Svetlana and Zoran Popovic, directors of the Magnificent7 Festival in Belgrade present ”Rules of the Game” that will be screened February 5th as the closing film of the festival. The text also includes words from the director:
There’s a rumour that the employment market is looking for bold individualists. Within limits, of course. The reality is: if it doesn’t fit, it’s made to fit – or rejected.
The unique pains of finding a job are almost universally relatable. In order to succeed, you must present a certain marketable version of yourself, place yourself in unnatural situations and, above all, play by the rules. It’s even harder when you have neither experience nor qualifications to your name. Claudine Bories and Patrice Chagnard’s observational documentary takes on this very subject, focusing on a small group of disenfranchised young adults as they attend an employment consultancy firm in northern France. Through a series of vignettes we are effectively positioned to empathise with their frustrations, failures and successes over a number of months as they are coached through various stages of the employment process. Through their apprenticeship, the film reveals the absurdity of these new rules of the game.
This exquisite film done by true masters had a premiere at the Cannes Film Festival and won one the most prestigious documentary prices in Europe – The Golden Dove at DOK Leipzig. The critic of The Hollywood Reporter wrote: “Bories and Chagnard have produced a piece that is urgent in its mission, nonjudgmental in its depiction of its subjects and entirely theatrical in its mise-en-scene and dialogue – a remarkable feat.”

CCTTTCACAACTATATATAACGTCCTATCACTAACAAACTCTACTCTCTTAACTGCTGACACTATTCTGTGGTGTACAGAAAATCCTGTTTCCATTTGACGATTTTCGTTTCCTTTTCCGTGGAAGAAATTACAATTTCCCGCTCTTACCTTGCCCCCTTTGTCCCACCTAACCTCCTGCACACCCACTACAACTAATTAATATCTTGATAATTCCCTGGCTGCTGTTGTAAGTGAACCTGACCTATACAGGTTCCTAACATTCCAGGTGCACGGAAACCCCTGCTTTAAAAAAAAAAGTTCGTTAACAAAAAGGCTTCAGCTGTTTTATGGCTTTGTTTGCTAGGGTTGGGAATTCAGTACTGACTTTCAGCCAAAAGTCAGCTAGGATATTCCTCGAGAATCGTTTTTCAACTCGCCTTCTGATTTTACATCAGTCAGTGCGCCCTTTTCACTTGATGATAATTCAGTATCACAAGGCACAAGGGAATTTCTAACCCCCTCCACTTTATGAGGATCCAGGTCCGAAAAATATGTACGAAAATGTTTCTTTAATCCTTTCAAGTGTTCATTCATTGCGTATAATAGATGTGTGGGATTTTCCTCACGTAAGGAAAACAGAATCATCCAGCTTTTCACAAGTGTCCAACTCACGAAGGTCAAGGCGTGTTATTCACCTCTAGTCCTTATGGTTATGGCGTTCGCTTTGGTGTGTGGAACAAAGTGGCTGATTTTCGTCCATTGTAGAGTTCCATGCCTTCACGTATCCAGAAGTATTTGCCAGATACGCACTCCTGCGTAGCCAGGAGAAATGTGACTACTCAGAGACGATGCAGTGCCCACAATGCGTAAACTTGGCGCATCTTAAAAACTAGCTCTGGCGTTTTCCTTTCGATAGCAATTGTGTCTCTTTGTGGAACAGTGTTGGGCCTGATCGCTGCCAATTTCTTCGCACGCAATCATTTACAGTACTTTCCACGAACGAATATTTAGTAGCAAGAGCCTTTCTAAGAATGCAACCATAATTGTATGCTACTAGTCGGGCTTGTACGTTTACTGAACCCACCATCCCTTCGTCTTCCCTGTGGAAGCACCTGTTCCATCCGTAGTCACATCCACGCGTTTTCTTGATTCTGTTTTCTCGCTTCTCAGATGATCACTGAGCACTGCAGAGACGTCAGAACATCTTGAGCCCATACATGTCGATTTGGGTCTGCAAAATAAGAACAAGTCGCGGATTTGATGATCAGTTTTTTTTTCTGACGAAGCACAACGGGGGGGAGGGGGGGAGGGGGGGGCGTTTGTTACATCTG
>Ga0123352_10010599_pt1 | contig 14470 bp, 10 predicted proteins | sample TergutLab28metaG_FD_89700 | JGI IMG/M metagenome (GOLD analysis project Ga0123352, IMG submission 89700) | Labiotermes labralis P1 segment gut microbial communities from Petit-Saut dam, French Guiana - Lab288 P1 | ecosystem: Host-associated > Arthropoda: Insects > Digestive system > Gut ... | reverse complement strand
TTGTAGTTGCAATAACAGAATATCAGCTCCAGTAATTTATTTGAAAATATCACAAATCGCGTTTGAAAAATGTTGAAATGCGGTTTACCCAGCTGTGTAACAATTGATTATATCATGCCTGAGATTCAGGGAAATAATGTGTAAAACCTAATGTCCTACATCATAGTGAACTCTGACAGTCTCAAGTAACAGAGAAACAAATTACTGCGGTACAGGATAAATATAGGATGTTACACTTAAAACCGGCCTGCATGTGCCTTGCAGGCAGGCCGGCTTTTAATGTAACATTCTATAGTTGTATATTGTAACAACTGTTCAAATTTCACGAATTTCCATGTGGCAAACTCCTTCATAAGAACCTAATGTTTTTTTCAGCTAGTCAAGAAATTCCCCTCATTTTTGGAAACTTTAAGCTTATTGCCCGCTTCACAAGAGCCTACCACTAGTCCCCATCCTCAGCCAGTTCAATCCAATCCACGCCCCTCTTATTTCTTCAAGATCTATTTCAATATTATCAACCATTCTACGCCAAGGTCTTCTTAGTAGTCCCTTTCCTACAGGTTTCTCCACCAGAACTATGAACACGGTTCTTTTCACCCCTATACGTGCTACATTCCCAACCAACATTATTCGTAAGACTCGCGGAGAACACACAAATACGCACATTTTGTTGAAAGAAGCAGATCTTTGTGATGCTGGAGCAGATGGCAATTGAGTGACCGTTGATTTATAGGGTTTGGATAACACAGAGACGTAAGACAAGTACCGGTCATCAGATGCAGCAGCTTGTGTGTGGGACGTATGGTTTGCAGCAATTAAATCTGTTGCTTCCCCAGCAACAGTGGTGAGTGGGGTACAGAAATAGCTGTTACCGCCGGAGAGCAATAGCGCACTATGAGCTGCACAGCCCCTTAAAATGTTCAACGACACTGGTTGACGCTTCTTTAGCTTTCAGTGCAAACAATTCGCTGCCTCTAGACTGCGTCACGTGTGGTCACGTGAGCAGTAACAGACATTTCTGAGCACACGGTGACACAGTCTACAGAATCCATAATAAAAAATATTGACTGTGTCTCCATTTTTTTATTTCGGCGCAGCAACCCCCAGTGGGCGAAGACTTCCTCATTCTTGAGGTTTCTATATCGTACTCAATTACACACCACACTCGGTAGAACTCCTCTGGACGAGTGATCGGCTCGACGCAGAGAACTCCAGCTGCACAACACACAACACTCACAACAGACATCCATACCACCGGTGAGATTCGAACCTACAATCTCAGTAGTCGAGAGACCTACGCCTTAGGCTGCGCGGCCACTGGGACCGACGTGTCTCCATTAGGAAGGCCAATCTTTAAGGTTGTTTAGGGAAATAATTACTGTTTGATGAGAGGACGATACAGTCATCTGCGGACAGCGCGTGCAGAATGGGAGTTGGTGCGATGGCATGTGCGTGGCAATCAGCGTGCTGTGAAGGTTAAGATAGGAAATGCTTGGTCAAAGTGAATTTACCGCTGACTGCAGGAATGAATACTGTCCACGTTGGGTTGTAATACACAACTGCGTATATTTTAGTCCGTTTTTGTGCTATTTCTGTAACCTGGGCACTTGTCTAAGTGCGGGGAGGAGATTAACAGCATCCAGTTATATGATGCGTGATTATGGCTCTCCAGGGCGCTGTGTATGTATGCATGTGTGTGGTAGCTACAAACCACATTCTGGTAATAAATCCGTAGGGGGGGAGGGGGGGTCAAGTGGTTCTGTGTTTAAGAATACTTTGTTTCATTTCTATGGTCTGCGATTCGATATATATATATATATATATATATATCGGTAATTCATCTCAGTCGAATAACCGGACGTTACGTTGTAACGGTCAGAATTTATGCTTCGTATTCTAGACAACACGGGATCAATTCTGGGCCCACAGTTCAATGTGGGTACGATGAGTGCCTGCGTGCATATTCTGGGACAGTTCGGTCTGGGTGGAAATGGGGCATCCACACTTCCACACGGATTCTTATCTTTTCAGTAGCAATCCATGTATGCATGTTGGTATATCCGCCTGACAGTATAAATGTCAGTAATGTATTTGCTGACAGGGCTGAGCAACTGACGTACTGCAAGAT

Claudine Bories: One could say that “Rules of the Game” represent a follow-up to “The Arrivals”. The principle is the same: to film closely, with no preconceptions, what happens to people who are confronted on daily basis with major social issues of general concern. Chapter one: asylum seekers. Chapter two: jobseekers.
Patrice Chagnard: Our wish is to tackle realities everybody talks about, everybody believes they are familiar with, while hands-on, concrete approaches are rarely offered. “How does it feel to live through this?” That’s the question we ask ourselves, whether our film is about welcoming immigrants or about coaching unemployed youth. Major social issues are always a minefield littered with stereotypes and partisan rhetoric. The job of cinema is to demine the field by showing things as they are.
France, 2014, 106 mins.